The PCMCIA controller appears to be recognised properly by the Red Hat setup program, and the modules load properly, however I have not tested it using a PCMCIA card.

IrDA (Infrared port)

The IrDA port does not appear to be setup automatically by Red Hat setup. Apparently to use it you require the irda-utils-0.9.14-9 package, however I have not tried to set this up.

Firewire (IEEE-1394)

The firewire controller appears to be properly recognised and setup by the Red Hat program, however I have not tested it using a firewire device.

Miscellaneous configuration

To ease the setup of multimedia programs, make /dev/dvd a symlink to /dev/cdrom, since many programs which play DVDs look for DVDs in /dev/dev. To do this, run: ln -s /dev/cdrom /dev/dvd as root.


I have received requests for information about the proper drivers to use with the ECS Green 732 because some distributions do not have autodetection of hardware which works as well as that of Red Hat 9. Here is the output of /sbin/lsmod

Module                  Size  Used by    Not tainted
i810_audio             27624   2 (autoclean)
ac97_codec             14568   0 (autoclean) [i810_audio]
soundcore               6404   2 (autoclean) [i810_audio]
radeon                116132   1
agpgart                48128   3
binfmt_misc             7432   1
parport_pc             19076   1 (autoclean)
lp                      8996   0 (autoclean)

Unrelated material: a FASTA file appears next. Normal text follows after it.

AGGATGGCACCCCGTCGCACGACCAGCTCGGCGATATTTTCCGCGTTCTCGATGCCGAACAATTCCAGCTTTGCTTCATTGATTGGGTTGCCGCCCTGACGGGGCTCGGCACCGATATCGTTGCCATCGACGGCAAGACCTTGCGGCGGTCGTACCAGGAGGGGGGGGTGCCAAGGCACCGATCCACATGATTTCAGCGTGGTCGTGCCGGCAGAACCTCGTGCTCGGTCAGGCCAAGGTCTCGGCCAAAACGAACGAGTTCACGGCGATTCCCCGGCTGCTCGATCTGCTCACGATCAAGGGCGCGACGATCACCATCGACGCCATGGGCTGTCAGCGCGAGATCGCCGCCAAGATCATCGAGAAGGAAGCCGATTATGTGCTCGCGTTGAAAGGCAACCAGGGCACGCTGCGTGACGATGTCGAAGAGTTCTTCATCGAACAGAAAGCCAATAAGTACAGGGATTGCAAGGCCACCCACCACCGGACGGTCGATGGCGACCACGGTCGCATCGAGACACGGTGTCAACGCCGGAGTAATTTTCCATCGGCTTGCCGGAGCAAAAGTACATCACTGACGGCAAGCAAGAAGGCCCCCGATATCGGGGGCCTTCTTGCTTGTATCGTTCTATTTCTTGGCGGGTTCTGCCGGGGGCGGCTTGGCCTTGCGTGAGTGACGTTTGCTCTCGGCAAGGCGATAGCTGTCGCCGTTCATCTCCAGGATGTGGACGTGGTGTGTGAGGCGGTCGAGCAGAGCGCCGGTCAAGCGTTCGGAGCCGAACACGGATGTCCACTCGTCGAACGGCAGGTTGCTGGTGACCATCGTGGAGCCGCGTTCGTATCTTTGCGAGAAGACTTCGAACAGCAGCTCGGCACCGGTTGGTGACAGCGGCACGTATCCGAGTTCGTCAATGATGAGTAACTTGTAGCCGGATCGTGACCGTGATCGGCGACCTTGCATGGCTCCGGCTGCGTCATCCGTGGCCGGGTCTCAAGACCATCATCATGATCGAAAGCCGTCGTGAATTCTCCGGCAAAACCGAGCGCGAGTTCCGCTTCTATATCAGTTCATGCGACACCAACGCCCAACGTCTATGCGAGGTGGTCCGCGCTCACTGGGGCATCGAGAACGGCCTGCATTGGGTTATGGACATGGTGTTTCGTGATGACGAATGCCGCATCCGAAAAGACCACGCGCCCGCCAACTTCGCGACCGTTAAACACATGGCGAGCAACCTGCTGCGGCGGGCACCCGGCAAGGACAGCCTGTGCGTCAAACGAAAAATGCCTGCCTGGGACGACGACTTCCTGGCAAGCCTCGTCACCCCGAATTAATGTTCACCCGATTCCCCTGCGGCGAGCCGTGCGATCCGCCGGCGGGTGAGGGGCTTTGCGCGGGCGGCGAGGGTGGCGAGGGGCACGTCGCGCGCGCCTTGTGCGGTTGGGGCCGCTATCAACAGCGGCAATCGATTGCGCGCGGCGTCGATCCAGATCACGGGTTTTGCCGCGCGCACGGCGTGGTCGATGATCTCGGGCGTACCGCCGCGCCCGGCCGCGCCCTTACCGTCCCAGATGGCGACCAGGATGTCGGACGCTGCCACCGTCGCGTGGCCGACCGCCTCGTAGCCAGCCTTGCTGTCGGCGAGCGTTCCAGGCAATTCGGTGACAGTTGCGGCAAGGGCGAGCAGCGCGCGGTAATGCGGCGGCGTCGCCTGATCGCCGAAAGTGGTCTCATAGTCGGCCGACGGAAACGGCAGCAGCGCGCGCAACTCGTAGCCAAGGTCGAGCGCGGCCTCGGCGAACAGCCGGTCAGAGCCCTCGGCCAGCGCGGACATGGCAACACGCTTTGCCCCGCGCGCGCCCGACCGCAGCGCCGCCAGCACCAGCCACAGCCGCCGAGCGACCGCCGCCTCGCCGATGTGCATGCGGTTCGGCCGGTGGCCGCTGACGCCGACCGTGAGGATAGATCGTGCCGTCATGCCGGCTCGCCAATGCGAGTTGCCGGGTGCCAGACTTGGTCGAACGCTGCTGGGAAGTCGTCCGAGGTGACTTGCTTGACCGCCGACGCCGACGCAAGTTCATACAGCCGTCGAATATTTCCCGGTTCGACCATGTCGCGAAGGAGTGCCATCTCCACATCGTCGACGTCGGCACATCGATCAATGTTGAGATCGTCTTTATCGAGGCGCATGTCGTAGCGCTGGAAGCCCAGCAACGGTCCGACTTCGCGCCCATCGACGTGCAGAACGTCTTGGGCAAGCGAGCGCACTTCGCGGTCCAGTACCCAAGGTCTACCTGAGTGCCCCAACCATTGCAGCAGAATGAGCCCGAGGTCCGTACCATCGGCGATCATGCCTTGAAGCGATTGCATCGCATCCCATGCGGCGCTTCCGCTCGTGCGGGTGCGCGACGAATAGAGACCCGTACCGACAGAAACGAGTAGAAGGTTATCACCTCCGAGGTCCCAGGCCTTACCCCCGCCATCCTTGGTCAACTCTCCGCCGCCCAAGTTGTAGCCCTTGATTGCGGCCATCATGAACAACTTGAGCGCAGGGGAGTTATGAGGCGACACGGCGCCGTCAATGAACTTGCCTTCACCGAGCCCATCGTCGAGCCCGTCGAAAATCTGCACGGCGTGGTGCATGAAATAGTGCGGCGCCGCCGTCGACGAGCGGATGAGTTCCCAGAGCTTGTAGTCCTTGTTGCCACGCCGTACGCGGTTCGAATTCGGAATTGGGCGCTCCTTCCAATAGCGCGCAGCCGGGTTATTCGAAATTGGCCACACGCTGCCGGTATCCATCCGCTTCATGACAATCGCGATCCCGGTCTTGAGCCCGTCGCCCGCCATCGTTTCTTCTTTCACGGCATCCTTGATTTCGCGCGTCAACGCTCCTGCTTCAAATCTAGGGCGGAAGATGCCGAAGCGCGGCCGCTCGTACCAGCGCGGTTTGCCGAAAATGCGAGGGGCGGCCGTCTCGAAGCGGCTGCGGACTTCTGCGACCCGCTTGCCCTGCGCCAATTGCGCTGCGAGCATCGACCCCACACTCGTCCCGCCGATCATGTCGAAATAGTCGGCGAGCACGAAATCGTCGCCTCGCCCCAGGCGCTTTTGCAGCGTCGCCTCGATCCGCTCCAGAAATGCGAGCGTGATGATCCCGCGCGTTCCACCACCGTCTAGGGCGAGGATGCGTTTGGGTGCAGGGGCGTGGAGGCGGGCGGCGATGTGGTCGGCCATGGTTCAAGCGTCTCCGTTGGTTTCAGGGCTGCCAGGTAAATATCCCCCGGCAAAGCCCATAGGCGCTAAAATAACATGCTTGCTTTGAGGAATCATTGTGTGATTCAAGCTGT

parport                37056   1 (autoclean) [parport_pc lp]
autofs                 13268   0 (autoclean) (unused)
ds                      8680   1
yenta_socket           13504   1
pcmcia_core            57216   0 [ds yenta_socket]
sis900                 16844   1
sg                     36524   0 (autoclean)
sr_mod                 18136   0 (autoclean)
ide-scsi               12208   0
scsi_mod              107544   3 [sg sr_mod ide-scsi]
ide-cd                 35712   0
cdrom                  33728   0 [sr_mod ide-cd]
ohci1394               20168   0 (unused)
ieee1394               48780   0 [ohci1394]
keybdev                 2976   0 (unused)
mousedev                5556   1
hid                    22244   0 (unused)
input                   5856   0 [keybdev mousedev hid]
ehci-hcd               20072   0 (unused)
usb-ohci               21704   0 (unused)
usbcore                79040   1 [hid ehci-hcd usb-ohci]
ext3                   70784   2
jbd                    51924   2 [ext3]


Occasionally when switching between virtual terminals (ie Ctrl+F#) the screen will display as though it were out of the range of the monitor's settings. However, switching back through the terminals again corrects this.

If you use the ACPI kernel provided above, battery status and the machine powering off automatically after shutdown work, but the screen turning off when the laptop is closed does not. If you use the standard RedHat kernel, battery status and the machine powering off automatically do not work, but the screen turning off when the laptop is closed does. This probably means that the kernel must be compiled with both APM and ACPI support, but I haven't tried to correct this.

I have been told that booting from a USB floppy drive sometimes fails, but do not have one myself.

Additional Software

  • Get the xmms-mp3 and mpg321 RPMs from in order to allow XMMS to play MP3 files.
  • Get the mplayer, xine and ogle RPMs, and their dependencies, from

If you require VMWare, you will also require the Red Hat development packages in order to be able to compile custom modules as VMWare does not currently come packaged with modules that are compatible with Red Hat Linux 9.